Visualize and assess 25 ADHD traits and understand how they affect your life.Learn more
ADHD & Sensory Overload: Extreme Reaction To Stimuli
Someone diagnosed with Attention Deficit Hyperactivity Disorder (ADHD) may find it hard to handle and manage their emotions well. That much is quite clear to many people. After all, ADHD & Emotions are two things that can be hard to juggle perfectly. These things are made from fragile materials that, once mishandled, can significantly affect the person. But there is another thing that can be hard to manage when you have ADHD 🤔: the brain's reaction to external sensory stimuli.
ADHD Traits, such as hyperfocus, extreme forgetfulness, and blurting out answers, are some of the things people with this neurodevelopmental disorder tend to have. But there's another ADHD symptom that is often mislooked and can be misunderstood: Sensory Overload. This can happen when the brain's sensory processing is greatly affected by noise, smells, or other stimuli. In other words, something or several things overstimulate at least one of our senses 😵. It can be a natural condition, but it's not something to be taken with a grain of salt.
Some people with ADHD may experience sensory overload, affecting their daily lives. Sensory triggers can set off adverse reactions to someone who has ADHD. They may have a drastic emotional response when their senses are repeatedly triggered.
Why Do We Experience Sensory Overload?
First, we have to understand this ADHD symptom and why some people with ADHD experience sensory overload.
A neurotypical person's sensory input is usually “more normal” than that of someone who has to deal with ADHD. For instance, while a neurotypical person won’t mind the mild scent of vanilla or lavender 🍃, someone with ADHD may find it very, very distracting.
Several studies attempted to explain the origin of sensory overload in some people with ADHD. Some of them believe it has something to do with sensory processing and executive functioning of an ADHD brain.But, how does ADHD Affect Executive Function?
A neurodivergent brain may have a “weaker” executive functioning, which means a person with ADHD may not do too well on mental activities involving working memory, focus, self-control, emotional regulation, planning, decision making, and organization. All these can already affect how a person receives and processes stimuli, but here’s the thing: a study pointed out that there’s a strong association between executive functioning and sensory processing (the manner by which we receive, process, and respond to stimuli).
That’s why sensory overload can be experienced by someone with ADHD, especially when too many things are going on in their environment 😵. Experiencing sensory overload is challenging, but it can also come with emotional and physical symptoms such as stress, anxiety, and panic attacks.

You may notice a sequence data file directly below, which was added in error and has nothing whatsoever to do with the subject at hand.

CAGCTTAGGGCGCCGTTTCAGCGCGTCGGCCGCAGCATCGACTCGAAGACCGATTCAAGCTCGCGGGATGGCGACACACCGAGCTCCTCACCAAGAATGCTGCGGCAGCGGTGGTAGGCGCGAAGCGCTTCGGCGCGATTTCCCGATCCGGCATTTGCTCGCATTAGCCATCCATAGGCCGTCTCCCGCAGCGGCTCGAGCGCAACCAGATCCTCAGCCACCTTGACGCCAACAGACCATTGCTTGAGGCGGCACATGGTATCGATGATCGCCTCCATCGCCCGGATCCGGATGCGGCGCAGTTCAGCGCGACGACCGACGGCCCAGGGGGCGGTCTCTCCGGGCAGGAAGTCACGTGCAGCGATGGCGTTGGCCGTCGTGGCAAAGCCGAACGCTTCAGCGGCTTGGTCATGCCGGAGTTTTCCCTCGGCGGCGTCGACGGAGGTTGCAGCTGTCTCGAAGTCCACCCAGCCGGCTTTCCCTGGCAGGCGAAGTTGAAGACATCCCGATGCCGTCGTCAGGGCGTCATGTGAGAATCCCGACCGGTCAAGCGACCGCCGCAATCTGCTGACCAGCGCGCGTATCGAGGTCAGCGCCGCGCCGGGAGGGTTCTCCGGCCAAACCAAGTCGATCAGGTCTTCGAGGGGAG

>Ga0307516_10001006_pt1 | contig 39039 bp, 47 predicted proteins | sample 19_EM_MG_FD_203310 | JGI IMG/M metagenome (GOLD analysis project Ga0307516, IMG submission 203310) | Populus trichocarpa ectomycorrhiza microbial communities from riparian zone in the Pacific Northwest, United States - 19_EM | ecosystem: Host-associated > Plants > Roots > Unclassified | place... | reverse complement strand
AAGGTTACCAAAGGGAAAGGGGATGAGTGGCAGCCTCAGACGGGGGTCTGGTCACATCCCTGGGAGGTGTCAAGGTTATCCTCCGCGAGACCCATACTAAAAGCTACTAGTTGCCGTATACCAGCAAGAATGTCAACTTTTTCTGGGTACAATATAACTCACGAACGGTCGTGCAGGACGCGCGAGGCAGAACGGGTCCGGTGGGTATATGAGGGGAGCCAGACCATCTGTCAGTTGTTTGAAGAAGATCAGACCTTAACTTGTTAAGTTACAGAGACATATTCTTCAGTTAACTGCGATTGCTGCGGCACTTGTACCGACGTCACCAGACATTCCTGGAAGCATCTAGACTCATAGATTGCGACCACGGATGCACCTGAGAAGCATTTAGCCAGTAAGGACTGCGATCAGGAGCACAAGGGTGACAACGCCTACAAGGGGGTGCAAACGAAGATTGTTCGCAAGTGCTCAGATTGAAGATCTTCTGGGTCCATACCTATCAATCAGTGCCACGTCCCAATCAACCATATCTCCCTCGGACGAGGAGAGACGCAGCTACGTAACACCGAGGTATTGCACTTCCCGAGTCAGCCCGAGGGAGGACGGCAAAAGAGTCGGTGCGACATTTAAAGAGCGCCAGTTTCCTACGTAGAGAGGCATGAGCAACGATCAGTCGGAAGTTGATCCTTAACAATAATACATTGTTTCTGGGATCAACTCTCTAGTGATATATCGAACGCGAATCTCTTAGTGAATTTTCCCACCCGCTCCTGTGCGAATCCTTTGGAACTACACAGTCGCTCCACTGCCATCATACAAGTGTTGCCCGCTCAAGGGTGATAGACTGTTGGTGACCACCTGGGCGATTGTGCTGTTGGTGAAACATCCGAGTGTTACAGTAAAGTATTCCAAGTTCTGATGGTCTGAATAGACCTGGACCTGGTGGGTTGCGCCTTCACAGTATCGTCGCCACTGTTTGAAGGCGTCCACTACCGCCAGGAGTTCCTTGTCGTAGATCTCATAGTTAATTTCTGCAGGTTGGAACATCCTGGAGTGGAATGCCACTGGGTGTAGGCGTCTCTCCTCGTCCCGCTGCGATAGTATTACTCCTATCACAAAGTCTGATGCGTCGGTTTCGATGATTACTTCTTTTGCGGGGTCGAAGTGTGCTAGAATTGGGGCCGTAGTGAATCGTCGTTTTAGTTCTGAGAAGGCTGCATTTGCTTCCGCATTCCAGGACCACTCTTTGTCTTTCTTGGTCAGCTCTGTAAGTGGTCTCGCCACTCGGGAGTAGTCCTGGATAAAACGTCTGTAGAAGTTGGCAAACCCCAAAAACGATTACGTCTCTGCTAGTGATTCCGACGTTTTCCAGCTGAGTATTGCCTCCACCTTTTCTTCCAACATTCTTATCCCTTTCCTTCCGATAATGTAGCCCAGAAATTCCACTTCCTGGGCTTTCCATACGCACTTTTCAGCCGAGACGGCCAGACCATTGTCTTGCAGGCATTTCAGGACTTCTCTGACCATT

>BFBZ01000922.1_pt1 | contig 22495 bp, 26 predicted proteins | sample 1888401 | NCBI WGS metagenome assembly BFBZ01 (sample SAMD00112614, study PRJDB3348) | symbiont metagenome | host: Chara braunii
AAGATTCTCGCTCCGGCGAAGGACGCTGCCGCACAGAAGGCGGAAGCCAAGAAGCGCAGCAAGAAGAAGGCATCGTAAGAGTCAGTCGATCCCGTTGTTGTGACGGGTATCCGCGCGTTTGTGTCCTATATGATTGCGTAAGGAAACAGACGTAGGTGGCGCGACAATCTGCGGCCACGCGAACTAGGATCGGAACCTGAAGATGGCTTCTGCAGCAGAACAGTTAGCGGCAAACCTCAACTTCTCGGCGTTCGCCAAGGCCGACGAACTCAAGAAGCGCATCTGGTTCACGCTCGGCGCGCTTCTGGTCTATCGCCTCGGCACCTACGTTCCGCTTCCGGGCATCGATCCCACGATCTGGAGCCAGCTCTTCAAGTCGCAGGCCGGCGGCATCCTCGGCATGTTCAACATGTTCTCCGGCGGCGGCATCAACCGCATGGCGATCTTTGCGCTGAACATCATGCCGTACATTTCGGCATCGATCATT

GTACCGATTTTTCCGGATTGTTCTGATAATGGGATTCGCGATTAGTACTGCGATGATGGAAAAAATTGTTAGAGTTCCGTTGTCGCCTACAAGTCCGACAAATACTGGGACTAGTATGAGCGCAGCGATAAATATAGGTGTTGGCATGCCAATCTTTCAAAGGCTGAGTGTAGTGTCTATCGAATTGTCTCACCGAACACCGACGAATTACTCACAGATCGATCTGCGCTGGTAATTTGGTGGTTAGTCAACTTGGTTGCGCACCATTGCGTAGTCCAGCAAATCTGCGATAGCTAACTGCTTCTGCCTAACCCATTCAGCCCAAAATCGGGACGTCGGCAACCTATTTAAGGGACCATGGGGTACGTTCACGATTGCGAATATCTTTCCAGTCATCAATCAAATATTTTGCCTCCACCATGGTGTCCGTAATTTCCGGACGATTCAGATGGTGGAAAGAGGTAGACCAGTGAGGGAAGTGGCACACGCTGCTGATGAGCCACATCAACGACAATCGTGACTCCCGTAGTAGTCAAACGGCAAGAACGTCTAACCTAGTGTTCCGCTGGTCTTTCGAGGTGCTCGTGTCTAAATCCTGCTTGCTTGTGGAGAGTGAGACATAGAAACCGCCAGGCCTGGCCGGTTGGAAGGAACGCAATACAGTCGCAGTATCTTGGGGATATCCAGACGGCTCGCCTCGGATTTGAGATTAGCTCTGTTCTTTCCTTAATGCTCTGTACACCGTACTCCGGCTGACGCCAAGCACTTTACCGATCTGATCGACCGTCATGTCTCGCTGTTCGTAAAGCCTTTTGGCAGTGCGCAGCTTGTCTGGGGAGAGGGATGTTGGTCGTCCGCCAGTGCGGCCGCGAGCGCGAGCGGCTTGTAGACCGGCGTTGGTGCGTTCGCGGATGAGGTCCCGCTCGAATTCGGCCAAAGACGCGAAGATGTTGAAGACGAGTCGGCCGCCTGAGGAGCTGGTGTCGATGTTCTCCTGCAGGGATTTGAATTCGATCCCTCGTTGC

Take our fun online quiz to visualize your ADHD traits and learn more about your brain!TAKE THE FREE TEST
Examples of Sensory Processing Issues to People with ADHD
There are different types of sensory information that can trigger sensory overload. Every person's responses depend on how their ADHD brain processes these common triggers. Some may not be over-responsive to strong smells or bright lights, while others may react negatively to even the slightest of stimulus.
Sensory Processing Treatment and Research Center categorizes environmental factors and sensory experiences based on where the sensory processing difficulties take place.
Visual sensory experiences happen in the eyes. Sensory overload may occur when you see colors, patterns, and light 💡. Overstimulation can be experienced with extremely bright lights that irritate a person, or if there are flashing lights, such as strobe lights that affect your vision. Smartphone screens and TV can also affect you and cause sensory overload.
Auditory issues pertain to sound heard by the ear or through other devices. This includes noises in public places, loud sounds, alarms, etc. It is not limited to loud music 🎹 that causes sensory stimulation; it can also be caused by subtle ambient noises such as scratching, tapping, or squeaking that can irritate someone with ADHD. But usually, machinery with loud sounds, like construction works, are the primary sources. ADHD & Sound Sensitivity can affect a person causing them to be under-responsive when talked to during these situations.
Tactile issues mostly come from the feeling experienced by your sense of touch. Tactile sensory experiences can be felt by touching things that are rough, sticky, or annoying in texture. The response of an ADHD brain to tactile processing is often to have allergic reactions, especially when it is about something an individual with ADHD has to deal with daily.
Have you ever experienced wearing a new dress with an itchy tag still intact? The feeling of the tag touching my skin sends chills and discomfort. Sensory overload occurs as well when personal space is invaded. Some adults with ADHD don't like the idea of being too physically close to someone.